Newell: Despite attacks, Dems can't reform health care without "evil" corporations

Warren, Sanders' cries of "corporate corruption" looks an awful lot like hollow finger-pointing

Newell Normand
July 31, 2019 - 4:55 pm

Corporate America has the United States government by the throat, to hear Sen. Elizabeth Warren tell it. Leading Democrats in the Presidential field are using corporate corruption as a clarion call to the Progressive base, but is that really the best place to go after dirty work in America politics?

"If they want to clean up corruption," Newell responded on his show today, "Why don't they start with self-regulation? We just talked yesterday about stuff with Maxine Waters, Elijah Cummings, a number of the conservative PACs - they're collecting all this money and it's not going for it's intended purpose, they're making themselves a nice little living basically scamming the public. So we don't even have to go to corporate America, we can just stop right there with some of the members of Congress. And yet, we want to be able to point a finger at somebody else. Well, why don't we point the finger at ourselves for about six months, clean that act up... that would be a damn good place to start, but we want to blame it on everyone else!"

Senators Warren and Sanders spent a good bit of time in the Democratic debate last night talking about corporate malfeasance in the healthcare, pharmaceutical, energy extraction and defense contracting industries. But at least in regards to healthcare, even Democratic-leaning union members are finding a lot to love in the way the private sector does things.  

"It's as though no corporation in America has been a good corporate citizen to America, that's basically what I heard last evening. It's interesting, because at the same time, when the issue came up about healthcare for union workers. 'Well, 'were going to need to sit down in our Collective Bargaining Agreements.'  Well, who are you going to bargain with? The Devil? They're evil! You're looking to put them out of business! The government is going to take over of all of this!"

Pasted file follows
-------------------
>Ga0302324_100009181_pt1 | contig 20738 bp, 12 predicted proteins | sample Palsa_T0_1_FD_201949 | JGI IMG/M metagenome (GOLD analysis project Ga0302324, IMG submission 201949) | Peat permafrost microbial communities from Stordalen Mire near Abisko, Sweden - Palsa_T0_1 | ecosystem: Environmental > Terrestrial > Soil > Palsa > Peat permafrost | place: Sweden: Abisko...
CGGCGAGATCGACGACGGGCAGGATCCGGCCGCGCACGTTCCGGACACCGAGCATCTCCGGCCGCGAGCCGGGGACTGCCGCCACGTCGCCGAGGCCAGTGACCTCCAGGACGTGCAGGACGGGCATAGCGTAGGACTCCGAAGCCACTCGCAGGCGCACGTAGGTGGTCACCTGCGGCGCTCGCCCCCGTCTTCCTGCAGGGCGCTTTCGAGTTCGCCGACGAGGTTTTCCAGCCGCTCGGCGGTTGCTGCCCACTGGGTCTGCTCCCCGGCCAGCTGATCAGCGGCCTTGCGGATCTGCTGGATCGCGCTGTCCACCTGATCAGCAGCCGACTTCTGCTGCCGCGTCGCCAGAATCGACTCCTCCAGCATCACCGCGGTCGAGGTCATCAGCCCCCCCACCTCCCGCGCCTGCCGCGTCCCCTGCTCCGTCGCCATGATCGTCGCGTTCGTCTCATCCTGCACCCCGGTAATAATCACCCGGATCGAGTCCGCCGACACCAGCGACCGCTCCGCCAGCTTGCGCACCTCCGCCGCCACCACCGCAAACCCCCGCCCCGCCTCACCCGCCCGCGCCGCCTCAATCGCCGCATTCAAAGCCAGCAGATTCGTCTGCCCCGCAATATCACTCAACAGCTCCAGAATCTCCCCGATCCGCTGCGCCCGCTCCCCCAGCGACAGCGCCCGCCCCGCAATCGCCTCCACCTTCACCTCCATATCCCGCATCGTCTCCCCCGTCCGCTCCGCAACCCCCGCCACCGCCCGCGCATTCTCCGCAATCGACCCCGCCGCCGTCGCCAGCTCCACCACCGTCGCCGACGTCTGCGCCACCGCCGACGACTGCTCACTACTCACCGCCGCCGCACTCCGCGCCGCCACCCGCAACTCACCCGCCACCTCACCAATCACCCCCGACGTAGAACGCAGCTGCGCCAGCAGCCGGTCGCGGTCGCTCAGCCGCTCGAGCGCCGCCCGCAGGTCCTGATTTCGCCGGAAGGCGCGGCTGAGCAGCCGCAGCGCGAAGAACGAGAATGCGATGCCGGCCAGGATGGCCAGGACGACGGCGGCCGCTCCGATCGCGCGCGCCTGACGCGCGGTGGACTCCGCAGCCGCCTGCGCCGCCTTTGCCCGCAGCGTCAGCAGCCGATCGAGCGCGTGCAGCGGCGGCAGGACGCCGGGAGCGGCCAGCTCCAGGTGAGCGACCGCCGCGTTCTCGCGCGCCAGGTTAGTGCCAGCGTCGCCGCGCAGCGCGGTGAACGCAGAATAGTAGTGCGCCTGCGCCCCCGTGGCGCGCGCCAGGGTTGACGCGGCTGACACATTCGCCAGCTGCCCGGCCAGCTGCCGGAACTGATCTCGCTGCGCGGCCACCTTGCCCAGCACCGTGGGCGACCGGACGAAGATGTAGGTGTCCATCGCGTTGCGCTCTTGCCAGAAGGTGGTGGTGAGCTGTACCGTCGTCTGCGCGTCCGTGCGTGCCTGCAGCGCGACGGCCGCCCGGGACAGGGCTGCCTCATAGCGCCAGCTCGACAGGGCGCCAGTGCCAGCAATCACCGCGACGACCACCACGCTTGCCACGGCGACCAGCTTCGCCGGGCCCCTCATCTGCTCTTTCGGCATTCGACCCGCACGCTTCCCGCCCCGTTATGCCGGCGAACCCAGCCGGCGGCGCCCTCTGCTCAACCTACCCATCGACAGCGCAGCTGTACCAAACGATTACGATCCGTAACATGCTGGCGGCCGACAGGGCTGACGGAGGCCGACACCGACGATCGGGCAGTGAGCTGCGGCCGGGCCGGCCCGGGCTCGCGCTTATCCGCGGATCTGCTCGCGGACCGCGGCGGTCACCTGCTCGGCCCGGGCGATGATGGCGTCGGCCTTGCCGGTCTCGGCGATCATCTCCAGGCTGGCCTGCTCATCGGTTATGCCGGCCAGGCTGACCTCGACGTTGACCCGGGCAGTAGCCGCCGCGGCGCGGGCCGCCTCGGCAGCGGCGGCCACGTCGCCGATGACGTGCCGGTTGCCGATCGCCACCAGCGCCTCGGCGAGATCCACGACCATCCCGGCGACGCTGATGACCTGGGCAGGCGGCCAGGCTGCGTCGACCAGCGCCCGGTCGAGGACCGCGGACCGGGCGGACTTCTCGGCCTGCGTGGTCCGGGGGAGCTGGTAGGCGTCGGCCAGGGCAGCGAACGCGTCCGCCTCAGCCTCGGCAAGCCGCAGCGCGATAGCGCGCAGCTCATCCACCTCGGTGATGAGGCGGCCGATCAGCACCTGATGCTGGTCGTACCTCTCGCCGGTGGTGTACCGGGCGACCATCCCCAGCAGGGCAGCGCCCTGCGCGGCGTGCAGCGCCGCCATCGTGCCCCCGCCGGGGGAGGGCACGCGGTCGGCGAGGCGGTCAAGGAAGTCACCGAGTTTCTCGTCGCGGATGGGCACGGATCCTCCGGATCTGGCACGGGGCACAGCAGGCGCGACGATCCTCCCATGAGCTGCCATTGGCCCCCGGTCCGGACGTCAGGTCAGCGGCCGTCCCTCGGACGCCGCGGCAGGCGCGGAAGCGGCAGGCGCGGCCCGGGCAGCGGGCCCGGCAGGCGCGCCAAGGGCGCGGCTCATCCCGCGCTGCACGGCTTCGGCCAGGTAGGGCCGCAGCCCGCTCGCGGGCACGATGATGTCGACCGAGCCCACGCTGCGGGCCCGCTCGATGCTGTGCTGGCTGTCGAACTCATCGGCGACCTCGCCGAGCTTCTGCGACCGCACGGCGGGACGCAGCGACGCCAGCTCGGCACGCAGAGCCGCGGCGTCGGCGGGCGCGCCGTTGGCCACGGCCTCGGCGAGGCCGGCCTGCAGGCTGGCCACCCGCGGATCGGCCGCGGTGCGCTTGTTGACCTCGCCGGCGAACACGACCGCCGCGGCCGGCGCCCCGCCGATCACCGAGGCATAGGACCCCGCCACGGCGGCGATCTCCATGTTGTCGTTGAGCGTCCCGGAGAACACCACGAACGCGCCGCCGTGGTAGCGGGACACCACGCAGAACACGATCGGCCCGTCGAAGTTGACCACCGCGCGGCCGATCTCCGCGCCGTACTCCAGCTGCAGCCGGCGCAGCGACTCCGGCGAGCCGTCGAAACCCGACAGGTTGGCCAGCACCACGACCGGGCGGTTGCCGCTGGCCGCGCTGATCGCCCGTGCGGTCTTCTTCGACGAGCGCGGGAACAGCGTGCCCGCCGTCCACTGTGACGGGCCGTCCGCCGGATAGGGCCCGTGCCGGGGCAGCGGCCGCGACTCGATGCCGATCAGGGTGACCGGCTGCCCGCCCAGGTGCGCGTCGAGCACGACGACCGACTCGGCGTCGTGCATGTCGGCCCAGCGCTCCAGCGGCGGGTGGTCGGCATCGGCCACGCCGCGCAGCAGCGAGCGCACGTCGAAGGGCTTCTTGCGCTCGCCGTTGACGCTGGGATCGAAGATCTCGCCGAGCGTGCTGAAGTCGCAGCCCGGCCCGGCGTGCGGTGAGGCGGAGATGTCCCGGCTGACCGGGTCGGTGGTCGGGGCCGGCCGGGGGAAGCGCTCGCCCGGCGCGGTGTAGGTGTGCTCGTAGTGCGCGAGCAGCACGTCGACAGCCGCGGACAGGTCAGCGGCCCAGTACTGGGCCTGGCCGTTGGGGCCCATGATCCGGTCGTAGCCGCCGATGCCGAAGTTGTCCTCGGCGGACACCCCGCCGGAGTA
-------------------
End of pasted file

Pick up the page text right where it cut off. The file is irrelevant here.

There's another point Newell found to bolster his argument that these big Progressive healthcare ideas seem to, in many cases, be missing the forest for the trees, and that maybe they oughta try getting a couple of first downs before they go for the Hail Mary touchdown pass.

"Why wouldn't Congress allow Medicare and Medicaid to negotiate prescription pricing for themselves? They're the largest healthcare provider in the country and they're not allowed to negotiate on a lot of different things with the pharmaceutical industry. If we can't pass that bill, what makes us think that we're gonna pass a bill that's gonna get us Medicare for All?"

"And the other interesting thing is, Bernie Sanders talks for Medicare for All like the Medicare we have now? I'm not sure he understands what's actually happening. Because every time he and Warren say 'oh, you got that commercial policy, you're gonna have to do paperwork!' Obviously they've never sat down to see all the paperwork that's associated with Medicare. You don't just walk into a doctor's office or a hospital, and its paper-free to get Medicare to cover anything. They have us believing the Medicare doesn't have an approval process, or a pre-certification review process in order to get certain things done... go talk to any healthcare provider about Medicare and about the red tape they have to work around in order to get paid and everything else."

Newell didn't stop there, drawing an oft-overlooked comparison between private health care plans or a government run plan like Medicare or Medicaid.

"There's a large portion of people on Medicare that have supplement policies provided by whom? Private insurance corporations, and all of the same people criticizing corporate America are the same people telling their constituents to go and get Medicare supplement plans. Why? Why would you need a supplement plan if the base plan is so rosy? Does that make sense to anyone?"

Concluding, Newell said "We need to peel back the layers on what they're saying... it's not what they are professing it to be, and they wonder why they are attacked with 'impossible promises and fairytale promises,' because that's exactly what it is!"

Hear the full commentary below. 

 

 

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